A skirmish ensued when the 27-member conference steering committee intervened and threw out an amendment on a technicality. But in the end, the bishops made the mildly conservative resolution more strongly conservative during the plenary session. They added the clause: "while rejecting homosexual practice as incompatible with Scripture." They affirmed that "abstinence," rather than the original's "chastity"-often used as a code word by homosexuals-"is right for those who are not called to marriage." They changed "homophobia," another buzzword, to "irrational fear of homosexuals."
They also noted the significance of the strongly biblical Kuala Lumpur Statement and other statements, and asked that they be included in an official monitoring of homosexuality issues. (The Kuala Lumpur Statement came out of a meeting of 80 bishops from Africa and Southeast Asia in Malaysia in February 1997. They were concerned about the ordination of homosexuals and the blessing of same-sex unions in some provinces in the North. The "setting aside of biblical teaching" in such practices is "totally unacceptable," they declared. They cited Scripture passages setting forth God's will regarding sexual practice. There is no conflict between "clear biblical teaching and sensitive pastoral care," they said. Repentance, they added, precedes forgiveness and is part of the healing process.)
An amendment from the liberal side committed the bishops to "listen to the experience of homosexual people."
The amended resolution was adopted by a vote of 566 to 70, with 45 abstentions.
Among those voting yes was Archbishop of Canterbury George Carey, primate of the Church of England and figurehead leader of world Anglicanism. Later, he acknowledged to his fellow bishops that it had been a "difficult and quite painful" debate. But, "I stand wholeheartedly with traditional Anglican orthodoxy, see no room in Holy Scripture or the entire Christian tradition for any sexual activity outside matrimony of husband and wife," the prelate said, prompting applause, "and I believe that the amended motion is simply saying what we have all held, what Anglican belief and morality stands for." Episcopal renewal leader James Stanton, bishop of Dallas and a co-accuser in the Righter case, hailed the vote as "a victory for the gospel."
Episcopal presiding bishop Frank Griswold was one of the abstentions. On August 14, he wrote a letter to his clergy and members explaining why he had abstained from voting. While parts of the resolution were "positive both in tone and content," he said, "I took exception to other parts and believe that we must explore more fully the whole question of what is compatible and incompatible with Scripture."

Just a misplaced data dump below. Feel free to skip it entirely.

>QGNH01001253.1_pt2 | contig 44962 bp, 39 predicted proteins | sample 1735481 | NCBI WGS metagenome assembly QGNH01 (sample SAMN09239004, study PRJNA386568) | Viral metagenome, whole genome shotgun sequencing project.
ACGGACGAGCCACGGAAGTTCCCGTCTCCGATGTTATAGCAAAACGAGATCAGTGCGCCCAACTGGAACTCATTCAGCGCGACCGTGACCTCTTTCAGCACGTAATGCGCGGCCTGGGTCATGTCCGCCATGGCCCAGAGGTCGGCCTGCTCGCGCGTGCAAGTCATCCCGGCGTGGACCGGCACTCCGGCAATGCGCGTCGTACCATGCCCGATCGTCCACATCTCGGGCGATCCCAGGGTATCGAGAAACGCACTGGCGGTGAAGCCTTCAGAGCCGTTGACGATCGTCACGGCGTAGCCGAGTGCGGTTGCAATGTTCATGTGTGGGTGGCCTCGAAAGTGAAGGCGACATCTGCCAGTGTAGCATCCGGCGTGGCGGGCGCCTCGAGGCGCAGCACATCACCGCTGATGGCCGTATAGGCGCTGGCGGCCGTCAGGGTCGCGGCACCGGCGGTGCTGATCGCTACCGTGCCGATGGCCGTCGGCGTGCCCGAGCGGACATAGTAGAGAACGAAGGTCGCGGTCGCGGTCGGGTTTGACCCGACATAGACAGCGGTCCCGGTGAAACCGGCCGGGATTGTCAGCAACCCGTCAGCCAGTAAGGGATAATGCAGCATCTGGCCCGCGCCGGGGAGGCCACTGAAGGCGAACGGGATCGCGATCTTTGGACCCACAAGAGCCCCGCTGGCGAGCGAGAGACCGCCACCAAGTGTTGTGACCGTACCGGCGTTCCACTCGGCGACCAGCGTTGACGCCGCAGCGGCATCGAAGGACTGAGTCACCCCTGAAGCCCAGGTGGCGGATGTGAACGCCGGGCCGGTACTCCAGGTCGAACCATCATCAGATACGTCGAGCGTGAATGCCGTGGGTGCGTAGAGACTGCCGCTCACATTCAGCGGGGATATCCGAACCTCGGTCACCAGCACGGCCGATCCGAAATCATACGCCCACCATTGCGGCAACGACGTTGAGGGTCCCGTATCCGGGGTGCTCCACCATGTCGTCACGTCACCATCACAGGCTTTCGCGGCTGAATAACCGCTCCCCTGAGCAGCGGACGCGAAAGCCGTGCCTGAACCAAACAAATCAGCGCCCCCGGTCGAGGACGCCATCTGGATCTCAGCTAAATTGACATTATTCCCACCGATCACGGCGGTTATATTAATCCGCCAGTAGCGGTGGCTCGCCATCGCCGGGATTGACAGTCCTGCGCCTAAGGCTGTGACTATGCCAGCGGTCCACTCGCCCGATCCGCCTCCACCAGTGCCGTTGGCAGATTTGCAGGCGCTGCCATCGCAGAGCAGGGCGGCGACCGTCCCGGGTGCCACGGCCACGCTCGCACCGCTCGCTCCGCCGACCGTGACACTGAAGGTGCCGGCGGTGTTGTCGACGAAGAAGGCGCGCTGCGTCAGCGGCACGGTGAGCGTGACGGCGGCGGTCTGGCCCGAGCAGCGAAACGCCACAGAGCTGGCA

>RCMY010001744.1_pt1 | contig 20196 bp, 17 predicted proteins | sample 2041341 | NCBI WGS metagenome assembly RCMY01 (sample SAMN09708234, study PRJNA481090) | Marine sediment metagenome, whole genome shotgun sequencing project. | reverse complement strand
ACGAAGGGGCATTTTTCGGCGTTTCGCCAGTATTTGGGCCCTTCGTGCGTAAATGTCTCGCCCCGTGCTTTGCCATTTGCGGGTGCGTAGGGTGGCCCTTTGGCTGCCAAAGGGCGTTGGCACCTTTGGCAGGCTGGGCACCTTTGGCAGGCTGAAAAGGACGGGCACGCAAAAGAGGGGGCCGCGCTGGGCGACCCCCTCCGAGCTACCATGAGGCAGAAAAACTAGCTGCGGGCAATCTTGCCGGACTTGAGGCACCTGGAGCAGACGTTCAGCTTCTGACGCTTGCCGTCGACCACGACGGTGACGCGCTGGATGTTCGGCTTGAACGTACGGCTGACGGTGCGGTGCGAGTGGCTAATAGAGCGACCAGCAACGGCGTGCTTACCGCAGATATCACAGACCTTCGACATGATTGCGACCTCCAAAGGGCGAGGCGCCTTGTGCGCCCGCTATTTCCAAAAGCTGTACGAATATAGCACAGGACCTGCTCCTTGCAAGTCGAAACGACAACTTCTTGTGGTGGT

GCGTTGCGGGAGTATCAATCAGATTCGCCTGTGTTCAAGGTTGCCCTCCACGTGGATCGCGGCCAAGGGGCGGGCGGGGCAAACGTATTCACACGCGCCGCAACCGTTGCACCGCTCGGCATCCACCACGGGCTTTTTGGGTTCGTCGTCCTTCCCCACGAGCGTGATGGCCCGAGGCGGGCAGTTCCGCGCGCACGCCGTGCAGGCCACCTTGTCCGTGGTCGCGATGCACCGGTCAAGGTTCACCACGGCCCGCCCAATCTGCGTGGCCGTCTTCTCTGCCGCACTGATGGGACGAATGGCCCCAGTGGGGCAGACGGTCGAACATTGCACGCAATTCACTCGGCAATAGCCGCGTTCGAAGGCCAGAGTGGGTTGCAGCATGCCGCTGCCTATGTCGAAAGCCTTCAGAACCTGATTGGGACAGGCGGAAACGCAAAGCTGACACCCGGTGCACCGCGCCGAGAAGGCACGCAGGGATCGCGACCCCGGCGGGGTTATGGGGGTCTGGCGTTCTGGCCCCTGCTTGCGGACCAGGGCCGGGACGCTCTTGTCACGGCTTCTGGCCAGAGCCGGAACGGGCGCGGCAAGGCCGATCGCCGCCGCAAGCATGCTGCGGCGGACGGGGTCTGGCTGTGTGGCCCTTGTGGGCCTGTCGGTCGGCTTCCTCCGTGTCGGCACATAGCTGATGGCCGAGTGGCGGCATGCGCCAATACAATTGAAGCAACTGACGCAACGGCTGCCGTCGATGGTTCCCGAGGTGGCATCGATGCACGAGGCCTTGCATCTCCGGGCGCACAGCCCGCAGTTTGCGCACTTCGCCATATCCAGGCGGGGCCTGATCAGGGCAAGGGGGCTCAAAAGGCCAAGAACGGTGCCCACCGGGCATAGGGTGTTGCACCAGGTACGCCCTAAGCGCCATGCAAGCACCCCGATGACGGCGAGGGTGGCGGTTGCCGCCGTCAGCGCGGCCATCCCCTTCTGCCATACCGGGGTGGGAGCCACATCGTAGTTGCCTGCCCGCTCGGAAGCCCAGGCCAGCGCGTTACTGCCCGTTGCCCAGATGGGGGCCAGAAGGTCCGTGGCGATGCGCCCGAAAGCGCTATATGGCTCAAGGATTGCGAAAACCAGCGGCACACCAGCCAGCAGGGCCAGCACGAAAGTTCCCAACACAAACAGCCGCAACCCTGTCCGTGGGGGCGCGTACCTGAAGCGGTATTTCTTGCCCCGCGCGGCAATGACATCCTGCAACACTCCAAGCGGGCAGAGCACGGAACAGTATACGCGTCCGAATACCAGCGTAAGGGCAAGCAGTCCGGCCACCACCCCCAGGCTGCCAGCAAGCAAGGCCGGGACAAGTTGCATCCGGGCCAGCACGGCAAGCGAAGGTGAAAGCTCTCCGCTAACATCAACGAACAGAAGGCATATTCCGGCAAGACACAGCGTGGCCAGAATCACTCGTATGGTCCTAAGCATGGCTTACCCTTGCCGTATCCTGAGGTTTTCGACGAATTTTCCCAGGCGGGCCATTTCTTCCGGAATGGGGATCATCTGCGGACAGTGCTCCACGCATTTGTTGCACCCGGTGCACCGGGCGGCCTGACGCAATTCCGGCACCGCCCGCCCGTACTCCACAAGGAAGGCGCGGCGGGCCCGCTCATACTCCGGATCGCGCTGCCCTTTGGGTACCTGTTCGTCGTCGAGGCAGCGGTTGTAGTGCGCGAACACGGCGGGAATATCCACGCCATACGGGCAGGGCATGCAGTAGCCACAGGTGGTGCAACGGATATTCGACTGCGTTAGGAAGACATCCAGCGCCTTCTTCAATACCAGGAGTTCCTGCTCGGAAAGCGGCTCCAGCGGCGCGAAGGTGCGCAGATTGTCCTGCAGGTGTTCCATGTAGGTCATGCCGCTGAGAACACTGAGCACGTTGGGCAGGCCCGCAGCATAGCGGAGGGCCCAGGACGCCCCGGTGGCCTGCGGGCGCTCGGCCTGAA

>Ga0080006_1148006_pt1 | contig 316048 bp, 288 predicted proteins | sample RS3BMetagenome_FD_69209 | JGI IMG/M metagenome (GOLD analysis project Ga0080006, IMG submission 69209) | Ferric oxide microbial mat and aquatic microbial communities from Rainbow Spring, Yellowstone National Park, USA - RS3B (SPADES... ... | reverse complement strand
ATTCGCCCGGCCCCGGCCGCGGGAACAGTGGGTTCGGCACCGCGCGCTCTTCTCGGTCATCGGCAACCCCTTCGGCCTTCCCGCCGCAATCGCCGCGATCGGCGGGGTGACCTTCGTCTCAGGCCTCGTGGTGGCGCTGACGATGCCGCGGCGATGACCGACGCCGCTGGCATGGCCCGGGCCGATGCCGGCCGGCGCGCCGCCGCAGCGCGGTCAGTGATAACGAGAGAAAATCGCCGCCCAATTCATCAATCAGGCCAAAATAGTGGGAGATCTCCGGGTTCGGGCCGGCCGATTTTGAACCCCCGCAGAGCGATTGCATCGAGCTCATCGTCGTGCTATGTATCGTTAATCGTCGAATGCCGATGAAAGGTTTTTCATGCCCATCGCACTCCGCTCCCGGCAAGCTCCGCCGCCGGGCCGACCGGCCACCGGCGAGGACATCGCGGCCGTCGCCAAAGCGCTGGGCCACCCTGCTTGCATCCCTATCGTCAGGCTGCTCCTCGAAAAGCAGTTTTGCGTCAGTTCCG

Catherine Roskam, an assistant bishop in the Diocese of New York, said she would ignore the resolution. "I'm not taking the language of condemnation back to my constituency," she said. "It has rendered itself irrelevant to my work as a bishop."
Leaders of Integrity said the vote would not deter them. The "hundreds of homosexual clergy" in the Episcopal Church will continue their ministry, and more will be ordained, they said. Lesbian and gay unions also will continue, they added. They also announced an alliance with two similar groups in the United Kingdom that will work to make the Anglican Communion supposedly more positive toward homosexuals, and honor those in "faithful, committed, life-giving, and holy relationships."
Bishop Richard Holloway of Edinburgh, head of the Scottish Episcopal Church, accused conservatives of breaking a tacit compromise with liberals by introducing sterner language in the resolution. He also lashed out at Archbishop Carey, calling him "pathetic" and a failure at providing adequate leadership. But "most heartbreaking," he said, "is the sense of a new prevailing attitude to scriptural interpretation which I do not recognize as Anglican."
Lambeth offered plenty of color for reporters. For example, small groups of gay activists demonstrated at times outside the conference hall. In one encounter, Nigerian bishop Emmanuel Chukwuma confronted Richard Kirker of the Gay and Lesbian Christian Movement and prayed repeatedly that God would deliver him from his homosexuality.
Meanwhile, more than 50 Americans, led by retired bishop Alex Dickson of Western Tennessee, gathered at the conference entrance. They told African bishops they were ashamed of the Spong remarks, and they asked forgiveness. There were tearful embraces.
Bishop Henry Orombi of Uganda dismissed Bishop Spong as uninformed about the African scene, the price the African church has paid for her faith, and the contribution the African church has made to the Anglican Communion. As for the role of the Africans at Lambeth, "We spoke the truth," Bishop Orombi said. "We are quoting what is in the Scriptures. Don't you forget that the church in America and the church in England took us the Scriptures, and we are not reading anything different."
To renewalist Todd Wetzel of Episcopalians United, the events and vote at Lambeth reinforced a view he shared with members before leaving for the conference: "I've got to believe that healthy Christians in the rest of the Anglican Communion are part of God's plan for redeeming this torn and dysfunctional branch of his church called the Episcopal Church."